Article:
I feel like a prisoner being interrogated and think my answer out before I say it. I remember my mom always telling me, “Nothing to be afraid of, except fear of being afraid.”

So I tell her that. 

She leans back in the McDonald’s window, smiling reluctantly. She looks a little impressed.

“Well?” I say.

“Just go to the next window, Quavion. Oh, and take the Chilton Bridge. The Bullard one is out.” 

“Thank you,” I say, correctly taking it as a “Well done, pass ye onward.”

I get to the next window, and while I bring the bag of food and my drink in through the window, I think to myself, “Dude, if you’re already quoting Mom, that’s literally a sign. This is going to be one heckuva road trip.” 

Against my better judgement, I take the Chilton Bridge away from Aspen and lo and behold, she was right. I arrive at the Ottawa Falls trailhead, park my car, forget to lock it, and start walking. I’m shivering almost immediately but then I think of all that money. Suddenly I’m not so cold.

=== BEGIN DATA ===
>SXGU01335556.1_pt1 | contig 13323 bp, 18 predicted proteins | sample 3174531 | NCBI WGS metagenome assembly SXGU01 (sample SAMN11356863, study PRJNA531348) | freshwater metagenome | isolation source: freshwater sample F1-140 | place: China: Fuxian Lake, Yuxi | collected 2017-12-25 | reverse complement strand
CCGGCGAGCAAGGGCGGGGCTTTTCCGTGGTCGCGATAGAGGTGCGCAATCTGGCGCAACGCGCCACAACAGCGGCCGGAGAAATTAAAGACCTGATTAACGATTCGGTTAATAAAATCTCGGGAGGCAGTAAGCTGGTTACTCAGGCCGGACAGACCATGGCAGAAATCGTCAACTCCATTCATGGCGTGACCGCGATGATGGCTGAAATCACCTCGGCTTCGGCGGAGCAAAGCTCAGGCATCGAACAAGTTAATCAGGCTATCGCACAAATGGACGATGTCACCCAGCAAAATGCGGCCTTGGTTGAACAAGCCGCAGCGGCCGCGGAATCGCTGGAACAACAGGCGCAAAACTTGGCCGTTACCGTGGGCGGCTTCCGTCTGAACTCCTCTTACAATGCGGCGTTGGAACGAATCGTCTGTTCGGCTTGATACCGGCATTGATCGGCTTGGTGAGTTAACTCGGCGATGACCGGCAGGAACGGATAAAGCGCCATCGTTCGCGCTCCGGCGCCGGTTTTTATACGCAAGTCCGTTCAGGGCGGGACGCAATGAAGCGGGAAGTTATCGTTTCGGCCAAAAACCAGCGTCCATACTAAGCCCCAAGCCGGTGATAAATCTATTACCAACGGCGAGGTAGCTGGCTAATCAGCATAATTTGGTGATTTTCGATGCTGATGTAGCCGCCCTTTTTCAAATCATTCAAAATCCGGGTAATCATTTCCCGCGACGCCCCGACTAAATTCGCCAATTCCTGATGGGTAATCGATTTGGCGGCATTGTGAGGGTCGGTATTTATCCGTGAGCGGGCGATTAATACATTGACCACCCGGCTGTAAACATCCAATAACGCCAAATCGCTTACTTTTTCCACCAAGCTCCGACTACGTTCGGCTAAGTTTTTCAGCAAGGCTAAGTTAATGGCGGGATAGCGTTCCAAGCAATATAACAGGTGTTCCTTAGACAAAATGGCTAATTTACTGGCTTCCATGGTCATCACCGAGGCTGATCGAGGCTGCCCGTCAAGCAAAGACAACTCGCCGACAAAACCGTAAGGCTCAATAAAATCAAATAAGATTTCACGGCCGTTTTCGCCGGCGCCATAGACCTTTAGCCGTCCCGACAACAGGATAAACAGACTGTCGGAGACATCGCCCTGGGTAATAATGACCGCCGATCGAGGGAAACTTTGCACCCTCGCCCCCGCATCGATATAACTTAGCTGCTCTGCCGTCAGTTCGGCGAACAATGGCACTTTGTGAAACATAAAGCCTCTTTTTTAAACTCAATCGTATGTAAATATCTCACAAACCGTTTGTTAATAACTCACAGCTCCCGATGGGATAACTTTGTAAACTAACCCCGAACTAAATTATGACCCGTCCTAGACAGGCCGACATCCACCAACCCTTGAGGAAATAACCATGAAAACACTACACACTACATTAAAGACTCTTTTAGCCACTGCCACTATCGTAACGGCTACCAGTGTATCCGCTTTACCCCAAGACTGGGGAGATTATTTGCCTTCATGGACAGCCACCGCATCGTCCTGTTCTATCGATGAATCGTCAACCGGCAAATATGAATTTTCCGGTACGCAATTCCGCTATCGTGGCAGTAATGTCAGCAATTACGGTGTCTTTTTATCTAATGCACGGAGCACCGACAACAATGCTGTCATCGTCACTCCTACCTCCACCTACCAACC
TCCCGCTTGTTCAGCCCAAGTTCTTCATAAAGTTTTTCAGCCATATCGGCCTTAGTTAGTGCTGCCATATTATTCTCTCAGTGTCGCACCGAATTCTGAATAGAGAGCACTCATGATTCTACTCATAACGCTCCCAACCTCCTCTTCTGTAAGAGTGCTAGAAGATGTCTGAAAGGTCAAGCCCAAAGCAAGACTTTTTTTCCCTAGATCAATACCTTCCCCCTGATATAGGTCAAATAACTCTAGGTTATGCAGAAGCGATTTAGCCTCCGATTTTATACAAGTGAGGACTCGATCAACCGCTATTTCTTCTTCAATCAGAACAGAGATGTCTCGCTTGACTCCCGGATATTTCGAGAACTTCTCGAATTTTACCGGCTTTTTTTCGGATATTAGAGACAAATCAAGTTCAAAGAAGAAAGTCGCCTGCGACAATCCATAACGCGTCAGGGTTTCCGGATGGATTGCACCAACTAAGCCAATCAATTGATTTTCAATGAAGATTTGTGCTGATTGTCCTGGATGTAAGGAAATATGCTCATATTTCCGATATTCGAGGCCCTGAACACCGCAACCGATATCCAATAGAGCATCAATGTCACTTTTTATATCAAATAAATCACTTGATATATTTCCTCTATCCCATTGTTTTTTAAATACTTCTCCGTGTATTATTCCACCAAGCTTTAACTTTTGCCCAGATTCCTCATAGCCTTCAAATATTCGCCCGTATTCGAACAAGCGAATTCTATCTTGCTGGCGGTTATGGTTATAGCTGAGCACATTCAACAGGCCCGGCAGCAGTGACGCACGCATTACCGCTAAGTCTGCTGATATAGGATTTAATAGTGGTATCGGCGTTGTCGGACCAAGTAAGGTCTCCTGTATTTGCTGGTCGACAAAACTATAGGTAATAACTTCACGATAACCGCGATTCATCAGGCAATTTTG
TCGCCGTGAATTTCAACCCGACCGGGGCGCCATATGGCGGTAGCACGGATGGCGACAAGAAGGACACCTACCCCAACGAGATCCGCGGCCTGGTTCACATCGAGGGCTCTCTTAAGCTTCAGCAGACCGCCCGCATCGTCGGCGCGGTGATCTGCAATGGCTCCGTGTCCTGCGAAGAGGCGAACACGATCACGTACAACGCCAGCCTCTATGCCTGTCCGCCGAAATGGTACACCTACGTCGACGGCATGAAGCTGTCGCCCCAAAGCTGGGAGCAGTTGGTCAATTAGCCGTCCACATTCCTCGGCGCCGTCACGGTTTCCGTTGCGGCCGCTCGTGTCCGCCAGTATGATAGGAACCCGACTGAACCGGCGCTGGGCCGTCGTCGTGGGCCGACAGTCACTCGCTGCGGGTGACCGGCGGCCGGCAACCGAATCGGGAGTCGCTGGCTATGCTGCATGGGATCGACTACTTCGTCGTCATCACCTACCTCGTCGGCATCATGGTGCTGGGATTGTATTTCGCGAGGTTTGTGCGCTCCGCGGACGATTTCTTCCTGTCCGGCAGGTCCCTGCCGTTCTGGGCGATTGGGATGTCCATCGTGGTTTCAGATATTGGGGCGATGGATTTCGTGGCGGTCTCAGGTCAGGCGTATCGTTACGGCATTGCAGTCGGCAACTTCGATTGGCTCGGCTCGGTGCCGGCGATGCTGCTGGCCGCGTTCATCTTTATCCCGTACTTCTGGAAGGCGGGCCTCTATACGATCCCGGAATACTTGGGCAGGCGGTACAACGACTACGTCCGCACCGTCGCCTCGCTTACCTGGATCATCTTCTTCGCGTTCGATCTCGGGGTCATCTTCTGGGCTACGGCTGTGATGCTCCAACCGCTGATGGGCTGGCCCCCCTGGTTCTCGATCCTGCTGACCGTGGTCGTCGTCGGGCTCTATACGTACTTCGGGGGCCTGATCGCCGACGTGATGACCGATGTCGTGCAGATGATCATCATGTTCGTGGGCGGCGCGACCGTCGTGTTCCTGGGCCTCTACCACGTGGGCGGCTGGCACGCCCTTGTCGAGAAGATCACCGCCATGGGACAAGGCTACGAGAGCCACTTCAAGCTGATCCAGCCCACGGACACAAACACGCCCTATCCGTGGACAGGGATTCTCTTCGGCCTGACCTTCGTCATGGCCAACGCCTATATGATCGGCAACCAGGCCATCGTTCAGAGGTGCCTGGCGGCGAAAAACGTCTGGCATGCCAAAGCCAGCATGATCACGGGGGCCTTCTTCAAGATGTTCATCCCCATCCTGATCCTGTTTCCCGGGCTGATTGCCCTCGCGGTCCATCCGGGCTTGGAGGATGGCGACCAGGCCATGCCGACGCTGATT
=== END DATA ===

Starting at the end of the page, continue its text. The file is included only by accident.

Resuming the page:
I’ve walked for about five minutes and I reach a fork in the dusty trail. I stand, a little confused, and not just because my stomach is roiling after McDonald’s breakfast. I don’t know which way to turn. Uncle Darius never said which way. There’s a little half-broken CCC park bench, and someone sits, crouched, on one end, like a dark-clad gargoyle. 

“Uh, hi?” I say loudly. “Can you tell me which way to go?”

The gargoyle sits up. He -- I think it’s a he -- looks dead at me with piercing black eyes, square face crinkling up into creepy laughter. “Which way, young man? Which way?”

“O -- kay,” I say. “My uncle lives out here. Darius Queeft? Heard of him? Can you tell me where he is?”

“Of course, of course,” the gargoyle says obsequiously. “But… um… why are you out here?”

“Out here? I’m getting an inheritance!”

“Ah, it’s money, money. It’s money, of course it’s money.” 

“Why do you repeat everything?”

“My apologies. So you are another greedy young millennial, out to grab your betters’ dollars.”

“I’ll have you know I’m Gen Z. And I’m just doing it for… for, uh…” 

“See? See? Do you see?”

“Whoa, hold up, no! I’m not doing it for money!”

“Then what for? What for then?”

I drag my foot in the thick dust. “I love my uncle.”

“Boy, you are a terrible actor. You've never met him. But he'll appreciate the sentiment, I'm sure. So sure, sure, sure. The Queeft house is left. Go left, young sir. Left.”